Date of Award


Document Type

Open Access Dissertation


Chemistry and Biochemistry


College of Arts and Sciences

First Advisor

John Ferry


This study examines the oxidation of organic carbon that occurs concurrently with the autoxidation of Fe(II) to determine the role that geochemical constituents have on both the autoxidation of Fe(II) and subsequent ROS production. The reaction between reduced carbon and oxygen is thermodynamically favorable, but kinetically proceeds slowly. Fe(II) facilitates the equilibration of reduced carbon and oxygen. This equilibration occurs naturally in saline estuaries, where oxygen rich seawater mixes with anoxic groundwater. We characterized a saline estuary at the Baruch Institute and used those characterizations to recreate natural water conditions in the lab. Using simulated natural water we then examined the role geochemical constituents like NOM and bromide have in the formation of reactive oxygen species subsequent to autoxidation of Fe(II). Superoxide forms when Fe(II) is oxidized by oxygen. Hydrogen peroxide forms when superoxide reduced by Fe(II) and when superoxide dismutates. The yield of H2O2 and the rate in which it is formed are both affected by geochemical constituents like bromide and natural organic matter. H2O2 goes on to form an additional oxidant species whose identity is in dispute. Hydroxyl radical and the ferryl ion have been proposed as the species formed. Upon examination of the yield of oxidation products in differing ionic strength solutions we determined that the hydroxyl radical is likely responsible for the oxidation observed. Finally, we examined the role that Br- and NOM play in the formation of the hydroxyl radical. We found the highest concentrations of hydroxyl radical in acidic solutions when bromide is present. Though the environmental conditions examined cover a range of conditions on earth, that range is by no means exhaustive. Nonetheless, the experimental approach employed in this study offers essential insight into how the natural environment moderates the equilibration between oxygen and reduced carbon.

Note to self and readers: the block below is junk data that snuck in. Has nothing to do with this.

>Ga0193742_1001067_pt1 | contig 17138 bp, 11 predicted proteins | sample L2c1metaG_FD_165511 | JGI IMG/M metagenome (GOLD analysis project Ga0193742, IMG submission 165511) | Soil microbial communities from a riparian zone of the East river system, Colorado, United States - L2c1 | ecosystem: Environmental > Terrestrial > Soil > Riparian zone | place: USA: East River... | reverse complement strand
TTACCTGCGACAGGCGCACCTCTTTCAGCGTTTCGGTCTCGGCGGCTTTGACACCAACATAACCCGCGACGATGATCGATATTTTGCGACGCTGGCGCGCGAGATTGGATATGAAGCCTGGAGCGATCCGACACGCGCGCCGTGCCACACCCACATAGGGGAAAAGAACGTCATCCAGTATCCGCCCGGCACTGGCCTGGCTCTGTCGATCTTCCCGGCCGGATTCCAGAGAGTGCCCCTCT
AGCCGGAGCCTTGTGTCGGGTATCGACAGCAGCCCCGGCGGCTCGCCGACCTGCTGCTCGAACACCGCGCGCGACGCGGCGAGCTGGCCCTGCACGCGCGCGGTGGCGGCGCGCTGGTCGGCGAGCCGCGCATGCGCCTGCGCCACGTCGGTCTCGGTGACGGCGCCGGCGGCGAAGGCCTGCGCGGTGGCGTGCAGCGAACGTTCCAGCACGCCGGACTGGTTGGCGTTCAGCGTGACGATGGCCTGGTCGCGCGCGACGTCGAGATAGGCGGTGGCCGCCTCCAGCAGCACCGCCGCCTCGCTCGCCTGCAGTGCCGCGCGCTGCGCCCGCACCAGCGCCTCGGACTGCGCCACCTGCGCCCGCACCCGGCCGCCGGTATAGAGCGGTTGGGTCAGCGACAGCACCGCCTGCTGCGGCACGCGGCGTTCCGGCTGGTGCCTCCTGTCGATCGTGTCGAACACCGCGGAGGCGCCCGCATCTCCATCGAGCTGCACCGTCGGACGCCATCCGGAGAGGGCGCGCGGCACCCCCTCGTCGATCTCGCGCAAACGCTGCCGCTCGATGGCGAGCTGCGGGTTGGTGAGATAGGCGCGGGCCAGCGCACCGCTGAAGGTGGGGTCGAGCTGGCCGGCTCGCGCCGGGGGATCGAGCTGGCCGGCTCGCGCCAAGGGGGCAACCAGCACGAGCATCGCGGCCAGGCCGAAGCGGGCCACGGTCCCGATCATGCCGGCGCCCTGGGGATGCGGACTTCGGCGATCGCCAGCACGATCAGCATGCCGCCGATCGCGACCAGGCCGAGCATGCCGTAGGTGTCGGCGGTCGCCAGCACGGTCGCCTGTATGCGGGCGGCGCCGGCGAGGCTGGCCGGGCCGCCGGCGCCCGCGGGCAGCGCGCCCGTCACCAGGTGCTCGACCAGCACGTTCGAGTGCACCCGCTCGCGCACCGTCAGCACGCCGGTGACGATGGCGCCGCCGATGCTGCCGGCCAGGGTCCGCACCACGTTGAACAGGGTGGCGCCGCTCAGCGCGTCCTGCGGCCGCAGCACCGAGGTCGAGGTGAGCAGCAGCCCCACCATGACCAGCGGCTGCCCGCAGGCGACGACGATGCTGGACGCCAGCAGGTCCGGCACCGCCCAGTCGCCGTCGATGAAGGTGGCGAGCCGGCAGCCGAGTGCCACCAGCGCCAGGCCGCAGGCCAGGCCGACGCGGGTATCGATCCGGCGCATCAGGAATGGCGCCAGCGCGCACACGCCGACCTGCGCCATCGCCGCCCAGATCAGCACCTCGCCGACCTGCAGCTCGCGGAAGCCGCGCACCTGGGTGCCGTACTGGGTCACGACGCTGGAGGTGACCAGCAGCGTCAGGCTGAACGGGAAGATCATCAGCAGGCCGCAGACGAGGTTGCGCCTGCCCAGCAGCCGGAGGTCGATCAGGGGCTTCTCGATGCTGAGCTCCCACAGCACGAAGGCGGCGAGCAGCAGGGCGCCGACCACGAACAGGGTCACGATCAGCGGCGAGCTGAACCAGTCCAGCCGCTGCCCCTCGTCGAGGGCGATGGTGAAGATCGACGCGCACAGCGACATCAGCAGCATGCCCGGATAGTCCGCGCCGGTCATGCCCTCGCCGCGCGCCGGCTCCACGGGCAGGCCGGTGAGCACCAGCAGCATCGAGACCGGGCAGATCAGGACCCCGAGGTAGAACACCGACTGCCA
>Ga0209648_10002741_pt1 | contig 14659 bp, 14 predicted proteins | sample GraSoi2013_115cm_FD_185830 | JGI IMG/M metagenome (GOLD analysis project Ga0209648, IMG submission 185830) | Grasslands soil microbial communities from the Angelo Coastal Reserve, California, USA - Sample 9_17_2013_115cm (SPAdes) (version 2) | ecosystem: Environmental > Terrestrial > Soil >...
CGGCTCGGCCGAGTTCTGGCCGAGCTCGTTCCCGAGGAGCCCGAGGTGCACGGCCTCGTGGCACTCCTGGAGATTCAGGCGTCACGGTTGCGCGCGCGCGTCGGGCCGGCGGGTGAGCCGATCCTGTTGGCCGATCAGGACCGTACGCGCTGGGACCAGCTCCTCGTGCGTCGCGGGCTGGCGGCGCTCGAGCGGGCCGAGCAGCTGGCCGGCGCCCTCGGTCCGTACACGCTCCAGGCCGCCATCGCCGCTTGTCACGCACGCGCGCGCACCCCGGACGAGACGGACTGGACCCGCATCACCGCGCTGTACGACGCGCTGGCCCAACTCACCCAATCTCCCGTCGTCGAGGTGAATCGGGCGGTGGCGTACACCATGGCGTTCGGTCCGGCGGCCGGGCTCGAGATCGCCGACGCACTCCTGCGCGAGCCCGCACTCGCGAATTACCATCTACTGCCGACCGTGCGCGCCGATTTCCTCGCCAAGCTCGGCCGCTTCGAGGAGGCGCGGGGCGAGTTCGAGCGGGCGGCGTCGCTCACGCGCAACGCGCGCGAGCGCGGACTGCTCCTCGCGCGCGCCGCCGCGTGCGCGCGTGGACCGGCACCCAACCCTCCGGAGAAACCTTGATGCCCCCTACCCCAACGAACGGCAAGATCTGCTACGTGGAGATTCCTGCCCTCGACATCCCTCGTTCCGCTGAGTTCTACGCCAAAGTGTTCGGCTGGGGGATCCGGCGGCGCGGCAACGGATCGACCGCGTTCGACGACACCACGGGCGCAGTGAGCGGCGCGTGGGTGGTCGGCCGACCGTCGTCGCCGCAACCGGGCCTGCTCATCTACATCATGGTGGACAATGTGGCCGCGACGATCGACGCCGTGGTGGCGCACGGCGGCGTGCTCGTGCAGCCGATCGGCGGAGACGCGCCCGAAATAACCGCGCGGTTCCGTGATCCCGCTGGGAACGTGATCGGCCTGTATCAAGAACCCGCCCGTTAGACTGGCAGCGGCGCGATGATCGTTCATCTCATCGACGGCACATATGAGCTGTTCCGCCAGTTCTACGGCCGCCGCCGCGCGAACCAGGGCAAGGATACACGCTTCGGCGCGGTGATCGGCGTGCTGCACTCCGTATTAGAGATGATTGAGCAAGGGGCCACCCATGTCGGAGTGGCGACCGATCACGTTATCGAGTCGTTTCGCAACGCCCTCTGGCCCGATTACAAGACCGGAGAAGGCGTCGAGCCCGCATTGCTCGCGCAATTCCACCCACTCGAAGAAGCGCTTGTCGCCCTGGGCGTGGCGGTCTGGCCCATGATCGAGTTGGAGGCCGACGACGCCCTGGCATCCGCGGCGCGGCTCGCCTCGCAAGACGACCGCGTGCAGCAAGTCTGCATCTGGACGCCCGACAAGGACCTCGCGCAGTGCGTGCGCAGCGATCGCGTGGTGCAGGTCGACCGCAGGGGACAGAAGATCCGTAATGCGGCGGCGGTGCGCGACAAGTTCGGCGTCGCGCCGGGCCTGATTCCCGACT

© 2015, Joy Kelechi Ihekweazu

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